“The material is classified. Its composition is classified. Its use in the weapon is classified, and the process itself is classified.”
FOGBANK is the codename of a material used in modern nuclear warheads such as the W76 used in Trident submarine-launched ballistic missiles, the W78 used in silo-launched Minuteman III intercontinental ballistic missiles and the W80 used in air-launched cruise missiles and the Tomahawk cruise missile.
Exactly what FOGBANK is, and what it does, is unknown. It has been suggested that it is an aerogel-like substance that transfers energy from the fission stage of a thermonuclear (fission-fusion) device to the fusion stage; preventing the fission stage from destroying the fusion stage before it has time to react.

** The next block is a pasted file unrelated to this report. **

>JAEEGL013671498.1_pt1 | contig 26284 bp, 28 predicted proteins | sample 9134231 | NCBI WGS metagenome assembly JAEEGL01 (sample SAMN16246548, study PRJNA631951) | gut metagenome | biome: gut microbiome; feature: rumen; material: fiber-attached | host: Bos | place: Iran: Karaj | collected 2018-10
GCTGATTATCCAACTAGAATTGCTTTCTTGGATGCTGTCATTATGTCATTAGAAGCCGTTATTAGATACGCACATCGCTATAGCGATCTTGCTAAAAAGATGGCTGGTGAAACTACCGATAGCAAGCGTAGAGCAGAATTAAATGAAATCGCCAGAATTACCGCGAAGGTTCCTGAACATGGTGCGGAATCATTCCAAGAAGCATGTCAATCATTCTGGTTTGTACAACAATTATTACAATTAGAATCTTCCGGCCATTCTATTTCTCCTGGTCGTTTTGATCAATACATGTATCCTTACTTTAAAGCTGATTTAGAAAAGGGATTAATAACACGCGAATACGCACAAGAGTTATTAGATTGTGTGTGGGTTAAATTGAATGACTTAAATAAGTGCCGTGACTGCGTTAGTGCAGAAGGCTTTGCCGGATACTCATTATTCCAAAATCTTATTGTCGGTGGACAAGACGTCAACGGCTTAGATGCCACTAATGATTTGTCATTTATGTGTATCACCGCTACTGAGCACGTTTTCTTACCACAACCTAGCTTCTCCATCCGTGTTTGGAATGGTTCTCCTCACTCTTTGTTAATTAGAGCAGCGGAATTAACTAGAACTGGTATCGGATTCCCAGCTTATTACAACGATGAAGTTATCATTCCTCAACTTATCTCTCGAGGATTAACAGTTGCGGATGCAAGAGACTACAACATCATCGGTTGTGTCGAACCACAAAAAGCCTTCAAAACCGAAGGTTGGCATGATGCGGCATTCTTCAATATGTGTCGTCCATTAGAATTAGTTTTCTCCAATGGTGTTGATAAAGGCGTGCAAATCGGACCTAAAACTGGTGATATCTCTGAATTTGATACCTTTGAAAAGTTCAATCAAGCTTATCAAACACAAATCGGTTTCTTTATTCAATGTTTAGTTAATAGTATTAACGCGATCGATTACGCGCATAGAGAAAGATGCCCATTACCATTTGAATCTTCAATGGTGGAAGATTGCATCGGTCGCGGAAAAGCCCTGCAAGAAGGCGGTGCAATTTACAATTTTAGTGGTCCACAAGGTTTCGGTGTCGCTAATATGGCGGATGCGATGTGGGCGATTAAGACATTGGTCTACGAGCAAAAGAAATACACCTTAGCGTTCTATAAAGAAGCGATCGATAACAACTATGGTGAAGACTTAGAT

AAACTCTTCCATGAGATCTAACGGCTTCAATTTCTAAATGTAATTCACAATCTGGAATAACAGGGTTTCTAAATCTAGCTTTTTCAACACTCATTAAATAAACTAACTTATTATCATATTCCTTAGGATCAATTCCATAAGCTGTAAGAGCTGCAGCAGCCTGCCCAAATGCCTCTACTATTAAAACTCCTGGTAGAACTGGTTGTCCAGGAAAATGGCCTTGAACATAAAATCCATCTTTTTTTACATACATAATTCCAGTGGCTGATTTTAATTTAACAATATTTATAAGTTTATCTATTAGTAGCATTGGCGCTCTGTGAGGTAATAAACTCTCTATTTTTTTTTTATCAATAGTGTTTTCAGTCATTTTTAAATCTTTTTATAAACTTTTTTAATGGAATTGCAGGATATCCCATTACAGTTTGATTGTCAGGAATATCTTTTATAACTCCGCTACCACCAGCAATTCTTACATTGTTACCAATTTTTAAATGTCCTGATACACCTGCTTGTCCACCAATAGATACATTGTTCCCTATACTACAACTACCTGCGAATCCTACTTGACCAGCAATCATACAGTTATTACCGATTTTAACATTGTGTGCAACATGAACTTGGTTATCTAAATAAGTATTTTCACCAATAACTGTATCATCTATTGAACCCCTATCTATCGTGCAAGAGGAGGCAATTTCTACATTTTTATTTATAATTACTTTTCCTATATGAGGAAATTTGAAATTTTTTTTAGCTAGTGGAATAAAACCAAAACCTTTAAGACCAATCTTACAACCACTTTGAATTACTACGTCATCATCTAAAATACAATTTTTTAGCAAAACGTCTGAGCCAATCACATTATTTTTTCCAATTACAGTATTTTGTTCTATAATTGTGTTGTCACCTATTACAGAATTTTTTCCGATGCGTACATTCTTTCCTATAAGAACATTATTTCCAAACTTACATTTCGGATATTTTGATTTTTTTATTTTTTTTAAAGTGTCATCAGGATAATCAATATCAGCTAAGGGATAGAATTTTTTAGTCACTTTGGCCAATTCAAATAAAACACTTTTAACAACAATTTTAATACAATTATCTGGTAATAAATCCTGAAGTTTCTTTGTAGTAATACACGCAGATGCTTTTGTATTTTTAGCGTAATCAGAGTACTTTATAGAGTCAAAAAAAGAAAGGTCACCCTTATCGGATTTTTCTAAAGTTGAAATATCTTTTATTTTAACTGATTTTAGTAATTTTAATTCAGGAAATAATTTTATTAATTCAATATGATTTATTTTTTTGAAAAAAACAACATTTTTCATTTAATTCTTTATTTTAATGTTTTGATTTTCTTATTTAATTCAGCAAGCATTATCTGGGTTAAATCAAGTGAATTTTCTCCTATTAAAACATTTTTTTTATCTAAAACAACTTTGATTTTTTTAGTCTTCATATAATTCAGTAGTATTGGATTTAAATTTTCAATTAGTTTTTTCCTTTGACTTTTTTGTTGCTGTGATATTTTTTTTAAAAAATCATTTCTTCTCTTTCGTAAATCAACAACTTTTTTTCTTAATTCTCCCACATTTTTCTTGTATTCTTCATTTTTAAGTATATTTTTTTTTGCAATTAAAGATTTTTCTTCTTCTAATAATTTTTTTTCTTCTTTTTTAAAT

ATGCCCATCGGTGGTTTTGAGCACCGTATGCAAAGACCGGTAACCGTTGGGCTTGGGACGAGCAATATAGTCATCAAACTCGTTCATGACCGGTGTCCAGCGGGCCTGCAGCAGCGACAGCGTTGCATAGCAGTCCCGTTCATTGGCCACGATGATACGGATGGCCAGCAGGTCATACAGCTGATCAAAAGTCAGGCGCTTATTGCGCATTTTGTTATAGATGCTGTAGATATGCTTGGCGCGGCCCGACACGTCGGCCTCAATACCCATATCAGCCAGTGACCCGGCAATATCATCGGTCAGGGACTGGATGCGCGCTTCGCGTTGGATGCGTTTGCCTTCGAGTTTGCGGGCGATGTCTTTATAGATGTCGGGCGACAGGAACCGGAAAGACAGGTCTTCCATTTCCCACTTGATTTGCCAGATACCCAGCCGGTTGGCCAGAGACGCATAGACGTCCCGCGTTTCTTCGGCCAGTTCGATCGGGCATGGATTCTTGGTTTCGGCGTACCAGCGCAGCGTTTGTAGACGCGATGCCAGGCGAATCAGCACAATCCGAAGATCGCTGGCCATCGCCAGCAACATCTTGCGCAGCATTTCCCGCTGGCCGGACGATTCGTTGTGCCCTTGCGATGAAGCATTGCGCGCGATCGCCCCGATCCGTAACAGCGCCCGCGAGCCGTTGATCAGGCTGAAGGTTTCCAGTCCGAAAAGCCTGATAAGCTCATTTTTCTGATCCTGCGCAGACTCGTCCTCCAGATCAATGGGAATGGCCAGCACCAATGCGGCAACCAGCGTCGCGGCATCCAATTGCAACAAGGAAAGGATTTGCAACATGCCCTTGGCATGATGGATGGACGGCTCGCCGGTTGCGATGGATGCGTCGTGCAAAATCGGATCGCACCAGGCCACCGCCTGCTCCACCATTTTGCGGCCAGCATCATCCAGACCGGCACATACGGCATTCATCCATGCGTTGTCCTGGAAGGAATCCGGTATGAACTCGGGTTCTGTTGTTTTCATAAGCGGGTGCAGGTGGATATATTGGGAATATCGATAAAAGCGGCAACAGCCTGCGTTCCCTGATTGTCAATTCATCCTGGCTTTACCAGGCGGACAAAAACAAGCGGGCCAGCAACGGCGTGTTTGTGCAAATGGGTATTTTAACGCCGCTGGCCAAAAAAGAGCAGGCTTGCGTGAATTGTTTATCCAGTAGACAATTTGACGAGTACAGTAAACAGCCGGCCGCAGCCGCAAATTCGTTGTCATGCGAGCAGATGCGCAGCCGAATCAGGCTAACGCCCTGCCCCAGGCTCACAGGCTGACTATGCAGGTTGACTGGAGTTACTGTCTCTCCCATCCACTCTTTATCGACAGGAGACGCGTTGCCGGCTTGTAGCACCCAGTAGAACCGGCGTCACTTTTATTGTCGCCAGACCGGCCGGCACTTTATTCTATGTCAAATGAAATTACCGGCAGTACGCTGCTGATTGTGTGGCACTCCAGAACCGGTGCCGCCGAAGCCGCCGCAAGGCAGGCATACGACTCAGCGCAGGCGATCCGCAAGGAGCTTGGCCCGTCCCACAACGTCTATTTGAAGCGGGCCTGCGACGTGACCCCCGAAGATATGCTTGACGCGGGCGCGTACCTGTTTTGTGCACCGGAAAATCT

In 1996, during the refurbishment process for the aforementioned warheads, it was discovered that detailed records of the manufacturing process for FOGBANK did not exist, and the facility used to manufacture it had been mothballed. Uncertain whether alternate materials would suffice, the National Nuclear Security Administration spent twenty-three million dollars on research and new facilities to recreate FOGBANK.
Unfortunately, the Mark II FOGBANK did not work correctly. Eventually it was discovered that this was due to the presence of an impurity, accidentally incorporated into original batches of FOGBANK, that was not included in the second manufacturing process. This impurity was included in the new formula as an additive and the refurbishment process was successful.